Chicago Department of Transportation Traffic Signal Planning Audit

The Office of Inspector General (OIG) conducted an audit of the Chicago Department of Transportation’s (CDOT) traffic signal planning practices. Traffic signals are one of the most cost-effective tools for promoting traffic safety, reducing congestion, and minimizing air pollution. CDOT is responsible for managing 2,834 signalized intersections across Chicago. The objective of the audit was to determine whether CDOT’s traffic signal planning meets industry best practices as defined by the Federal Highway Administration (FHWA). FHWA recommends that agencies have a documented traffic signal management plan with defined goals, objectives, and performance measures. The plan should also describe staff’s responsibilities and explain how they support the program’s goals and objectives. FHWA provides recommended staffing levels based on the number of traffic signals an agency manages.

OIG concluded that CDOT does not have a traffic signal management plan, nor does it have objectives or performance measures connecting its traffic signal management program to broader Department goals and City plans, such as the Roadmap for the Future of Transportation and Mobility in Chicago, Vision Zero, and Chicago Streets for Cycling Plan 2020. Without a signal management plan, CDOT cannot ensure that traffic signals are optimized to promote traffic safety, reduce congestion, and minimize air pollution.

OIG found that CDOT’s traffic signal planning practices do not align with FHWA guidance, which recommends having a traffic signal management plan that sets goals and objectives, defines performance measures, and delineates staff responsibilities. While CDOT seeks opportunities to upgrade signals when possible, its lack of an overall plan prevents the Department from prioritizing signal improvements to meet broader goals and maximize its limited resources.

In addition, OIG found that rather than proactively maintaining and retiming traffic signals, CDOT conducts most of its work in response to 311 complaints, aldermanic requests, and major construction projects. This approach to maintenance limits CDOT’s ability to address problems before they become hazardous or unnecessarily expensive to repair. And the Department’s reactive approach to traffic signal retiming means that over time, due to shifting traffic patterns and timing drift, signals may not be optimally programmed to handle traffic. FHWA suggests that adopting a traffic signal management plan helps agencies strategically shift from reactive to proactive work, ultimately improving efficiency. Under its current practices, CDOT may be missing out on a cost-effective opportunity to improve the flow of motor vehicles, bicycles, and pedestrians, decrease fuel consumption and corresponding emissions, and improve safety by reducing crash rates. CDOT management stated that the Department does not have enough staff to proactively retime and maintain traffic signals. Our review confirmed that the Department’s number of traffic signal engineers and technicians falls well short of the FHWA recommended staffing levels. However, the Department does use contractors to supplement its staff.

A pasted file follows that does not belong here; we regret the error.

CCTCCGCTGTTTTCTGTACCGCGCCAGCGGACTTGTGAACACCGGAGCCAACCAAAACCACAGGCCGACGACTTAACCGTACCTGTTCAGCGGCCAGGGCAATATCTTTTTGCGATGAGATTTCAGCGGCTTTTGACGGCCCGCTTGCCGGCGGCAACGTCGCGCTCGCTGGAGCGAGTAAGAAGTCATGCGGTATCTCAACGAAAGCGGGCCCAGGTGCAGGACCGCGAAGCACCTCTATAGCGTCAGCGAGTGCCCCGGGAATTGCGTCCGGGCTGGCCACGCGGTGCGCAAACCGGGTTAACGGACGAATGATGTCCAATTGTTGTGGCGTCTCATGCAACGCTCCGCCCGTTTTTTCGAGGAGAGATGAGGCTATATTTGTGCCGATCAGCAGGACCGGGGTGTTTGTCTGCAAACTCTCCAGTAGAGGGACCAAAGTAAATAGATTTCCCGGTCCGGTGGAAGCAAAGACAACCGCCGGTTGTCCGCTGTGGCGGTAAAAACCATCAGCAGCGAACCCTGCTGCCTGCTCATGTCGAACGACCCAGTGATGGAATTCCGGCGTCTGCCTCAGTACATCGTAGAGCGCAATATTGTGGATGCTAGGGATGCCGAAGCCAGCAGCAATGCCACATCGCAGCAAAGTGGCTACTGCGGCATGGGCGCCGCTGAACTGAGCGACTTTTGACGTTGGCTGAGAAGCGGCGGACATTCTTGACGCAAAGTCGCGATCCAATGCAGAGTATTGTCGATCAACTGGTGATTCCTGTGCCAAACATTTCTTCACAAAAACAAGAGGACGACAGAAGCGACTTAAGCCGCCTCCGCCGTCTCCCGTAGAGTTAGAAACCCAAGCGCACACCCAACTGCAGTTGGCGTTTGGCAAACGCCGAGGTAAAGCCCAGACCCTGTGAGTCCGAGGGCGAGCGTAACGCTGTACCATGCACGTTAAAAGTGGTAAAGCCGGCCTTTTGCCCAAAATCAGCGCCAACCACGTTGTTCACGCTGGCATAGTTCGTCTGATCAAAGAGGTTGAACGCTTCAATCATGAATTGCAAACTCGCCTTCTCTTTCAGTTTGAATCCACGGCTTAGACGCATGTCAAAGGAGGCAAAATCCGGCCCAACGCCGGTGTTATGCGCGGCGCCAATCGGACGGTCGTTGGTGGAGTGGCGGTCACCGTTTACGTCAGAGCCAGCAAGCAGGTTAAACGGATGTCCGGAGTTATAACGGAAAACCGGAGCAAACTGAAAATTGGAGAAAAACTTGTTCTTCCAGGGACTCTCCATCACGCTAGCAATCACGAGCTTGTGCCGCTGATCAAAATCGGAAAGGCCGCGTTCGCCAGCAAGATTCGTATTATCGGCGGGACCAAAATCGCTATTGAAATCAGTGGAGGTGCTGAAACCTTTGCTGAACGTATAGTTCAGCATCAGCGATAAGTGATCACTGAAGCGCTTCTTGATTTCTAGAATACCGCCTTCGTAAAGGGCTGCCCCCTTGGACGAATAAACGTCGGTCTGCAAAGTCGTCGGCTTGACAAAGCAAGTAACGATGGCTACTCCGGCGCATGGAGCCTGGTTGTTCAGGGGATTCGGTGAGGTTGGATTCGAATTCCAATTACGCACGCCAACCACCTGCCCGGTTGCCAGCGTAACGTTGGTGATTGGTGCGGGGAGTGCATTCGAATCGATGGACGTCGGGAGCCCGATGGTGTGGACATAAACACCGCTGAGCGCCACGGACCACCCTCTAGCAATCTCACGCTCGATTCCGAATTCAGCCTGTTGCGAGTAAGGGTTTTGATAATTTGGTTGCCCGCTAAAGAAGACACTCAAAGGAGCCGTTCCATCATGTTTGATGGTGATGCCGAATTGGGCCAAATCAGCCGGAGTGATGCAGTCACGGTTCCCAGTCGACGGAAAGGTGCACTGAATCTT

OIG recommends that CDOT develop a traffic signal management plan aligned with FHWA recommendations. This plan should include clear goals and objectives, performance measures, and a strategy to transition toward more proactive traffic signal maintenance and retiming work. We also recommend that CDOT conduct an analysis to determine its staffing needs related to traffic signals, and then work with the Office of Budget and Management to meet those needs.

In response to our audit findings and recommendations, CDOT stated that it will develop a Traffic Signal Management Plan (TSMP) using FHWA guidance as a framework. The TSMP will be developed and implemented by the Divisions of Engineering, Traffic Safety, and Electrical Operations, as well as the Commissioner’s Office. The Department stated that the TSMP will include goals tied to CDOT’s strategic plans along with objectives and performance metrics to measure progress towards the goals. The TSMP will also specify staff members’ roles and responsibilities related to achieving the goals.

In response to our audit findings and recommendations, CDOT stated that it will develop a Traffic Signal Management Plan (TSMP) using FHWA guidance as a framework. The TSMP will be developed and implemented by the Divisions of Engineering, Traffic Safety, and Electrical Operations, as well as the Commissioner’s Office. The Department stated that the TSMP will include goals tied to CDOT’s strategic plans along with objectives and performance metrics to measure progress towards the goals. The TSMP will also specify staff members’ roles and responsibilities related to achieving the goals.

The Department will utilize the TSMP as a framework to prioritize improvements and maintenance for the City’s 2,834 signalized intersections.

Finally, the Department stated that it will analyze its traffic signal staffing levels, compare them to FHWA guidance, and work with the Office of Budget Management to better meet CDOT’s staffing needs.